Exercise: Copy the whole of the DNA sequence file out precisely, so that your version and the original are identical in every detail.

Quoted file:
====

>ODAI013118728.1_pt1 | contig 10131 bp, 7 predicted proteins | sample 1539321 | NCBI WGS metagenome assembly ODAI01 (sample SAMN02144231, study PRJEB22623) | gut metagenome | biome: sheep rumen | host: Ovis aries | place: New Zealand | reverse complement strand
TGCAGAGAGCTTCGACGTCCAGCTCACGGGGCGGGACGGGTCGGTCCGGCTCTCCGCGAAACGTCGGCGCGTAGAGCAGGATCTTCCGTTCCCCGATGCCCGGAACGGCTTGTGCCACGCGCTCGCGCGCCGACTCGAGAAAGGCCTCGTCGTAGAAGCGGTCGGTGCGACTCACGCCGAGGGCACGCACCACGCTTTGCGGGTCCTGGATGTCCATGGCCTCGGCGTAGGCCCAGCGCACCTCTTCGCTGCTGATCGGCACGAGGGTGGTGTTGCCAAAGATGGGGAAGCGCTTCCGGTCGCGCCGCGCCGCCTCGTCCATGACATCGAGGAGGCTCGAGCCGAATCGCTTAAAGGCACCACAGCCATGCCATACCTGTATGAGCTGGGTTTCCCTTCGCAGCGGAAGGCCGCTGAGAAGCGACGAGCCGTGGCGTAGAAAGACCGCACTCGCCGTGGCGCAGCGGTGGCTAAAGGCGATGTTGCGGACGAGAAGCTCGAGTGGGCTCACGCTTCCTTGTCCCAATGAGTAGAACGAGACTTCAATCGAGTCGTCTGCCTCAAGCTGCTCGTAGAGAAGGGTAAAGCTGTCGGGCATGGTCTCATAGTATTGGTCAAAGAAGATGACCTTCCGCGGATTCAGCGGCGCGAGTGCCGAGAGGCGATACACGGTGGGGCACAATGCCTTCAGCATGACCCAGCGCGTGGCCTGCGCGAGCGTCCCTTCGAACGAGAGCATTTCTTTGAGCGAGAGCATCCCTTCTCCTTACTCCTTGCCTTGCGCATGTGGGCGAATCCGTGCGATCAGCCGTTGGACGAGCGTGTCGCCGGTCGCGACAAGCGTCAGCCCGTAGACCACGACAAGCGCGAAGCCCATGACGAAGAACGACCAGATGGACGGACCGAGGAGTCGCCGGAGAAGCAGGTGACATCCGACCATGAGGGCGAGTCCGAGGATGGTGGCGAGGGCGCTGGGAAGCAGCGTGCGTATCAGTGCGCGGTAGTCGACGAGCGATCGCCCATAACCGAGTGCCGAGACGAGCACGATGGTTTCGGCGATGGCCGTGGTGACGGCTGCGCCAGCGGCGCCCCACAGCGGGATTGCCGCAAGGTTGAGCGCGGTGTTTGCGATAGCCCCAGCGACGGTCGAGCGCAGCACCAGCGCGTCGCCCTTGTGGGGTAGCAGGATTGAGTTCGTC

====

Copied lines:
>ODAI013118728.1_pt1 | contig 10131 bp, 7 predicted proteins | sample 1539321 | NCBI WGS metagenome assembly ODAI01 (sample SAMN02144231, study PRJEB22623) | gut metagenome | biome: sheep rumen | host: Ovis aries | place: New Zealand | reverse complement strand
TGCAGAGAGCTTCGACGTCCAGCTCACGGGGCGGGACGGGTCGGTCCGGCTCTCCGCGAAACGTCGGCGCGTAGAGCAGGATCTTCCGTTCCCCGATGCCCGGAACGGCTTGTGCCACGCGCTCGCGCGCCGACTCGAGAAAGGCCTCGTCGTAGAAGCGGTCGGTGCGACTCACGCCGAGGGCACGCACCACGCTTTGCGGGTCCTGGATGTCCATGGCCTCGGCGTAGGCCCAGCGCACCTCTTCGCTGCTGATCGGCACGAGGGTGGTGTTGCCAAAGATGGGGAAGCGCTTCCGGTCGCGCCGCGCCGCCTCGTCCATGACATCGAGGAGGCTCGAGCCGAATCGCTTAAAGGCACCACAGCCATGCCATACCTGTATGAGCTGGGTTTCCCTTCGCAGCGGAAGGCCGCTGAGAAGCGACGAGCCGTGGCGTAGAAAGACCGCACTCGCCGTGGCGCAGCGGTGGCTAAAGGCGATGTTGCGGACGAGAAGCTCGAGTGGGCTCACGCTTCCTTGTCCCAATGAGTAGAACGAGACTTCAATCGAGTCGTCTGCCTCAAGCTGCTCGTAGAGAAGGGTAAAGCTGTCGGGCATGGTCTCATAGTATTGGTCAAAGAAGATGACCTTCCGCGGATTCAGCGGCGCGAGTGCCGAGAGGCGATACACGGTGGGGCACAATGCCTTCAGCATGACCCAGCGCGTGGCCTGCGCGAGCGTCCCTTCGAACGAGAGCATTTCTTTGAGCGAGAGCATCCCTTCTCCTTACTCCTTGCCTTGCGCATGTGGGCGAATCCGTGCGATCAGCCGTTGGACGAGCGTGTCGCCGGTCGCGACAAGCGTCAGCCCGTAGACCACGACAAGCGCGAAGCCCATGACGAAGAACGACCAGATGGACGGACCGAGGAGTCGCCGGAGAAGCAGGTGACATCCGACCATGAGGGCGAGTCCGAGGATGGTGGCGAGGGCGCTGGGAAGCAGCGTGCGTATCAGTGCGCGGTAGTCGACGAGCGATCGCCCATAACCGAGTGCCGAGACGAGCACGATGGTTTCGGCGATGGCCGTGGTGACGGCTGCGCCAGCGGCGCCCCACAGCGGGATTGCCGCAAGGTTGAGCGCGGTGTTTGCGATAGCCCCAGCGACGGTCGAGCGCAGCACCAGCGCGTCGCCCTTGTGGGGTAGCAGGATTGAGTTCGTC